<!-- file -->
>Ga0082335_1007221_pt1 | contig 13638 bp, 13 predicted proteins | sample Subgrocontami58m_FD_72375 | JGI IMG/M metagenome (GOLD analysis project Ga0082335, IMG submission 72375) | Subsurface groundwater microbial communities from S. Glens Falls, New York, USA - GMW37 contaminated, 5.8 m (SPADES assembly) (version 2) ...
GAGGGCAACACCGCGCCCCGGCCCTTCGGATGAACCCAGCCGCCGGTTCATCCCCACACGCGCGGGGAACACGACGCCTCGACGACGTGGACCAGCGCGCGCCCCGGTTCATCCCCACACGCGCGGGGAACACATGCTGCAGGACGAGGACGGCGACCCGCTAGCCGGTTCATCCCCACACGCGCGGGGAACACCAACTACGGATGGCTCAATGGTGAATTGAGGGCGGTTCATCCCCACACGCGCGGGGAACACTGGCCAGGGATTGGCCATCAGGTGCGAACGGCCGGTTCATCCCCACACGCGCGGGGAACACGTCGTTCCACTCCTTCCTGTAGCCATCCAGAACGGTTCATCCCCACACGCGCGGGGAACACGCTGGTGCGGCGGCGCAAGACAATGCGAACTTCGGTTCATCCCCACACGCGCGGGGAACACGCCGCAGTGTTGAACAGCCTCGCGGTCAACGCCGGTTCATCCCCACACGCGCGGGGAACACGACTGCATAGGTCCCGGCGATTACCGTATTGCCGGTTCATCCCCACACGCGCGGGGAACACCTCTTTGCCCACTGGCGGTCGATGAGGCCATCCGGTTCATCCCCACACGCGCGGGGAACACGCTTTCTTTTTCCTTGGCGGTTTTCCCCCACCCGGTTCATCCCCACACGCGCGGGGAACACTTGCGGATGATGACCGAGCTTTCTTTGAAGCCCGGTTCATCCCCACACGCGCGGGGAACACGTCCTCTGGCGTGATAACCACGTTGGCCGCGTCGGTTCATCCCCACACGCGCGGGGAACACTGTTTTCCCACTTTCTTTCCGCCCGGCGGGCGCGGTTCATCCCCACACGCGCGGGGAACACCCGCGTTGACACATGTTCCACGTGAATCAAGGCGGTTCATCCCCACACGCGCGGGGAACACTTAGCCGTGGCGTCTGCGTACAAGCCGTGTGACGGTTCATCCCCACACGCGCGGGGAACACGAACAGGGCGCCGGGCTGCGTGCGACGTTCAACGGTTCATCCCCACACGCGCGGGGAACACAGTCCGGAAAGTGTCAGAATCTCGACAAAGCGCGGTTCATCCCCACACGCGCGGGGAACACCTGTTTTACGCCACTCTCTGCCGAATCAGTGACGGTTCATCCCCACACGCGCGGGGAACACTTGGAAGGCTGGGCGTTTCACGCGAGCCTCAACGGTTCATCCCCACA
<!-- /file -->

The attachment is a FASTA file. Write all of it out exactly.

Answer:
>Ga0082335_1007221_pt1 | contig 13638 bp, 13 predicted proteins | sample Subgrocontami58m_FD_72375 | JGI IMG/M metagenome (GOLD analysis project Ga0082335, IMG submission 72375) | Subsurface groundwater microbial communities from S. Glens Falls, New York, USA - GMW37 contaminated, 5.8 m (SPADES assembly) (version 2) ...
GAGGGCAACACCGCGCCCCGGCCCTTCGGATGAACCCAGCCGCCGGTTCATCCCCACACGCGCGGGGAACACGACGCCTCGACGACGTGGACCAGCGCGCGCCCCGGTTCATCCCCACACGCGCGGGGAACACATGCTGCAGGACGAGGACGGCGACCCGCTAGCCGGTTCATCCCCACACGCGCGGGGAACACCAACTACGGATGGCTCAATGGTGAATTGAGGGCGGTTCATCCCCACACGCGCGGGGAACACTGGCCAGGGATTGGCCATCAGGTGCGAACGGCCGGTTCATCCCCACACGCGCGGGGAACACGTCGTTCCACTCCTTCCTGTAGCCATCCAGAACGGTTCATCCCCACACGCGCGGGGAACACGCTGGTGCGGCGGCGCAAGACAATGCGAACTTCGGTTCATCCCCACACGCGCGGGGAACACGCCGCAGTGTTGAACAGCCTCGCGGTCAACGCCGGTTCATCCCCACACGCGCGGGGAACACGACTGCATAGGTCCCGGCGATTACCGTATTGCCGGTTCATCCCCACACGCGCGGGGAACACCTCTTTGCCCACTGGCGGTCGATGAGGCCATCCGGTTCATCCCCACACGCGCGGGGAACACGCTTTCTTTTTCCTTGGCGGTTTTCCCCCACCCGGTTCATCCCCACACGCGCGGGGAACACTTGCGGATGATGACCGAGCTTTCTTTGAAGCCCGGTTCATCCCCACACGCGCGGGGAACACGTCCTCTGGCGTGATAACCACGTTGGCCGCGTCGGTTCATCCCCACACGCGCGGGGAACACTGTTTTCCCACTTTCTTTCCGCCCGGCGGGCGCGGTTCATCCCCACACGCGCGGGGAACACCCGCGTTGACACATGTTCCACGTGAATCAAGGCGGTTCATCCCCACACGCGCGGGGAACACTTAGCCGTGGCGTCTGCGTACAAGCCGTGTGACGGTTCATCCCCACACGCGCGGGGAACACGAACAGGGCGCCGGGCTGCGTGCGACGTTCAACGGTTCATCCCCACACGCGCGGGGAACACAGTCCGGAAAGTGTCAGAATCTCGACAAAGCGCGGTTCATCCCCACACGCGCGGGGAACACCTGTTTTACGCCACTCTCTGCCGAATCAGTGACGGTTCATCCCCACACGCGCGGGGAACACTTGGAAGGCTGGGCGTTTCACGCGAGCCTCAACGGTTCATCCCCACA